The watchword of the minute seems to be unprecedented. As we continue, at the time of writing, in lockdown each day seems to bring something new and something unprecedented; whether for good or ill. Two unprecedented moments that brought joy and comfort to many were the addresses made by Her Majesty The Queen to the nation and the Commonwealth. Her Majesty addresses the nation in a television broadcast as we all began to get used to the lockdown and then on Easter Day released a message of hope. This message is reproduced elsewhere in this edition of New Directions. In both messages The Queen spoke with clarity and compassion and reflected a deep faith. She spoke as someone whose faith and vocation are at the centre of all that she says and does; and who takes that faith and vocation seriously. The Queen offered an example to our leaders and also to each one of us in how to try to cope with life in the current pandemic. Thank you, Your Majesty for your leadership and guidance during this difficult time in the life of our nation, and for being willing to speak so openly about your Christian Faith.
We are also being told by many commentators that the ‘Church will change’ because of the current pandemic. It might certainly be the case that the focus of the ministry of the Church might change, that the Church might rediscover aspects of its calling that had been lost; but to say that the Church will change is fundamentally not true. The Church continues to be the Bride of Christ and the Ark of Salvation. Whatever agenda people may have for the life of the church and the way we do things, the role of the Church in bringing people to Christ through the sharing of the sacraments and through the Word of God does not and cannot change. We are called in all we do and say to stand up for this fact, to defend the nature of the Church as something created by God for the good of all human people. That is not to say that the Church is not made up of fallible and sinful people, but rather we must not lose sight of what is at the core of the life of Church, the means of salvation. It is from this that all of the works of pastoral care, worship, mercy and oblation stem in the life of each Christian.
All here at New Directions were saddened to hear of the death of The Revd Dr Geoffrey Kirk. During my first tenure as Editor I followed Geoffrey as Parish Priest of St Stephen’s Lewisham, he had still been writing for the magazine when I took up the editorial pen. He was a formidable colleague and predecessor, full of fun and always with something to say. He was also a faithful pastor and friend, and a great scholar (I well remember my first Editorial Board meeting, I rather felt I was in the presence of Austin Farrer!). I will always recall with fondness in recent years being rather grilled over Geoffrey’s splendid dining table, following a delicious meal, on the state of Church. Geoffrey died on Good Friday, a fitting day for one who had given his life in the service of God. As with so many it will not be possible for many to gather for Geoffrey’s funeral, but I hope in time a fitting memorial will be held. I want to close with an account of the funeral of Mrs Poppet Lawrence which Geoffrey wrote about with much fondness. It seems to me to sum him up – a faithful pastor, priest and friend. May he rest in peace. He wrote:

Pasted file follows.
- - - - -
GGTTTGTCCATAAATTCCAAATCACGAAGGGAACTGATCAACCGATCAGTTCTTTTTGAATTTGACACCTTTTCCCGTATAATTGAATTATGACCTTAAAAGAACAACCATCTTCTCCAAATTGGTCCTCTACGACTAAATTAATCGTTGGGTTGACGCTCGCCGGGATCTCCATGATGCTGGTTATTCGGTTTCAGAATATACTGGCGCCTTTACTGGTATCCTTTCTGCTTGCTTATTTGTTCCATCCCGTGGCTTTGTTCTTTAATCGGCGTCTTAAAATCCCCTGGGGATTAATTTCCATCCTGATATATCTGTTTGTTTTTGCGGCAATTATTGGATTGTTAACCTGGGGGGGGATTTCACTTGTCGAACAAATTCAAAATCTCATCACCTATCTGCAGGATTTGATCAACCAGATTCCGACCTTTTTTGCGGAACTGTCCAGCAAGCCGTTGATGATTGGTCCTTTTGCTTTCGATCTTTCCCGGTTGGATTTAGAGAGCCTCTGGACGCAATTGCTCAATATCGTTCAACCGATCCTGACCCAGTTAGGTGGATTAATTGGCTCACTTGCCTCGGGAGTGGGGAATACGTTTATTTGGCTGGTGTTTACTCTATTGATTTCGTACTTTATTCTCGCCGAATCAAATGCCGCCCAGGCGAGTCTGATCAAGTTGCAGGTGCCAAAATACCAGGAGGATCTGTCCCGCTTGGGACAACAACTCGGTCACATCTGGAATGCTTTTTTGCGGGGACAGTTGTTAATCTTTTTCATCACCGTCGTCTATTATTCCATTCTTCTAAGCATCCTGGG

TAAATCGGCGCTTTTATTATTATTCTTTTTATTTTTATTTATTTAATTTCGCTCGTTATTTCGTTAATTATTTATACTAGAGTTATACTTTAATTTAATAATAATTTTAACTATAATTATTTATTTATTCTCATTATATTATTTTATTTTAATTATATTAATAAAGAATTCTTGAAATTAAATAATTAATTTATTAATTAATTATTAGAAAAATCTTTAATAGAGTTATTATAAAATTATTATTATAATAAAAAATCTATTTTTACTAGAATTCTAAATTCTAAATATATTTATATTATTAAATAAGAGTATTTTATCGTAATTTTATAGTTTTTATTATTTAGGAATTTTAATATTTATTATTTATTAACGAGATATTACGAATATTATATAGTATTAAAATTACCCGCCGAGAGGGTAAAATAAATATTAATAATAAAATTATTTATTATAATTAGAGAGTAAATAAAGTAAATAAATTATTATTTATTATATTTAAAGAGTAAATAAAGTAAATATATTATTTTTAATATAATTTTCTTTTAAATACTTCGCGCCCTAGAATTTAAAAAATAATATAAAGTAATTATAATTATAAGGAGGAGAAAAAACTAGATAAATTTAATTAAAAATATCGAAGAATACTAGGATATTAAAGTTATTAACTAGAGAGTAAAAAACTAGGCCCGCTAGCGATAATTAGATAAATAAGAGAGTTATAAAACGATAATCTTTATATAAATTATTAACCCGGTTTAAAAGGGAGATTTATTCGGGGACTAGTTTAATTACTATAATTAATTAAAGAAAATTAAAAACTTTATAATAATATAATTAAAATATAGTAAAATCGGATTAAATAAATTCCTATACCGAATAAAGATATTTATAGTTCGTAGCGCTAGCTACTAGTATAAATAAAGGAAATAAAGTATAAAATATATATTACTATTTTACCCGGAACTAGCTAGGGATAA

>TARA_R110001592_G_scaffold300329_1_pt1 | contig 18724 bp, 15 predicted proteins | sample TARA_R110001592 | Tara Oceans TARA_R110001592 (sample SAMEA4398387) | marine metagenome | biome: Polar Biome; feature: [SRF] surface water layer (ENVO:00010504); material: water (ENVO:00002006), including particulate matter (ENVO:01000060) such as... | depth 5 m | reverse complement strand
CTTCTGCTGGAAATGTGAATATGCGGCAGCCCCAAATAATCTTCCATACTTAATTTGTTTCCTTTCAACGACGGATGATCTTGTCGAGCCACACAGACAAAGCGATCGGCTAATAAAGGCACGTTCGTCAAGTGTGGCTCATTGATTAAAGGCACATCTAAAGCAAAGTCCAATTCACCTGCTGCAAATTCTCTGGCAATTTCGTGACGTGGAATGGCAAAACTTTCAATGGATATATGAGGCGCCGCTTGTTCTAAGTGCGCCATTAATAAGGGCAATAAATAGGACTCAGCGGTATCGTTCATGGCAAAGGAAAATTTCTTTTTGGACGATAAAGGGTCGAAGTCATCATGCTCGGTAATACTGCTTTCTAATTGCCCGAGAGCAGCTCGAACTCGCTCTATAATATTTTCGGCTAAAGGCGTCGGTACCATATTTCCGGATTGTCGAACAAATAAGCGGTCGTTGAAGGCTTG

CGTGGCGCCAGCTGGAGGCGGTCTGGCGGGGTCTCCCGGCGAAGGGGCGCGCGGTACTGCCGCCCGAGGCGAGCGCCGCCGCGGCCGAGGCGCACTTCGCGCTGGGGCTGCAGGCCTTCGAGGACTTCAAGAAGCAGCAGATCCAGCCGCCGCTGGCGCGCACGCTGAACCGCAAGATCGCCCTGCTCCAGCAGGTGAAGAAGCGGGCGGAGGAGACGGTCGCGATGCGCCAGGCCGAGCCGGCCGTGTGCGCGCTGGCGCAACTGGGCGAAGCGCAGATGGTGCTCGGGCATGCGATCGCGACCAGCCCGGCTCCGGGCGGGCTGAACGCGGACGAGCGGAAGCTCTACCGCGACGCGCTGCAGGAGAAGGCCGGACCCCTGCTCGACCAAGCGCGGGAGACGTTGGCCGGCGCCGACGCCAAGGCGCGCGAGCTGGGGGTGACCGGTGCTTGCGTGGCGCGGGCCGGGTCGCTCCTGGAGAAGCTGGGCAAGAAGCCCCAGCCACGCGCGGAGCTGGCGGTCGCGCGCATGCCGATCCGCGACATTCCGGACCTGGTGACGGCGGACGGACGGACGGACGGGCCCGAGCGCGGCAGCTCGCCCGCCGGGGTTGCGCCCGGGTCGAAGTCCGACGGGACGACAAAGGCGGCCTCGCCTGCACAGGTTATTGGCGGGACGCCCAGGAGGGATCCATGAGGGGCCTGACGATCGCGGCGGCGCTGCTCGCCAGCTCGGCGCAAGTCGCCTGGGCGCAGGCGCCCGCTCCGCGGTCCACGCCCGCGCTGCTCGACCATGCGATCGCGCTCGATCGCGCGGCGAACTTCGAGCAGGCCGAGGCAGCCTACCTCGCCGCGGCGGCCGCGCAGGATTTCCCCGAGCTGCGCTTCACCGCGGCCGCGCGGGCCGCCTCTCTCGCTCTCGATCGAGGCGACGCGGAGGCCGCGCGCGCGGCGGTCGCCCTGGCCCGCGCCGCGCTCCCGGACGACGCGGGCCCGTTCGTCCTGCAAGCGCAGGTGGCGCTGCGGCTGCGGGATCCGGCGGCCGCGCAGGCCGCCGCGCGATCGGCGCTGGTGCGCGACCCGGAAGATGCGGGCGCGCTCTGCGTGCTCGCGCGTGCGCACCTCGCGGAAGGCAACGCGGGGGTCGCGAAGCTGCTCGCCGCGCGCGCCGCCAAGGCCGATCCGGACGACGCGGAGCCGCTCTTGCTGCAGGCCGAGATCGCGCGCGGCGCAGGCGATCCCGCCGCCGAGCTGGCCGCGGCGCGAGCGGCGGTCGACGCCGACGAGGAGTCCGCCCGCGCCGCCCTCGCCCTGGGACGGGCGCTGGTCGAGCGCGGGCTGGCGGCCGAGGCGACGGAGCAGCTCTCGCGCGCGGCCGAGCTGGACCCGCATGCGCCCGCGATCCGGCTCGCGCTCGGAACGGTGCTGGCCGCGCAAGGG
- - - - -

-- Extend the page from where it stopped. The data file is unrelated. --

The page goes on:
I was privileged to be with her when she recovered consciousness and praised God through the oxygen mask. But the courage he gave her in the face of overwhelming pain could not also, of itself, fight the cancer which was simultaneously discovered. She died six weeks after the surgery, during which period she ministered to many visitors. To those who came to her (afraid, as the young are nowadays, equally of sickness and of death) she poured out quiet wisdom and a serenity which belied the agonies she suffered. Over six hundred people attended a funeral Mass concelebrated by four priests. The choir gave us Darke-in-F (what else?) – on this occasion I fear, somewhat in the style of Guiseppe Verdi. There was Baristow (Nunc Dimittis), Purcell’s Funeral Music for Queen Mary, and the Russian Contakion.
As the coffin left what was now indisputably her church, I think I was not alone in feeling that this was in its small way a piece of history. ‘It will be like the Queen Mother’s funeral,’ I had said when I rang the police station to warn them that they would need additional officers for traffic duty on the High Street. No one was sent – or at least, no one came. And there was chaos. She would have loved it!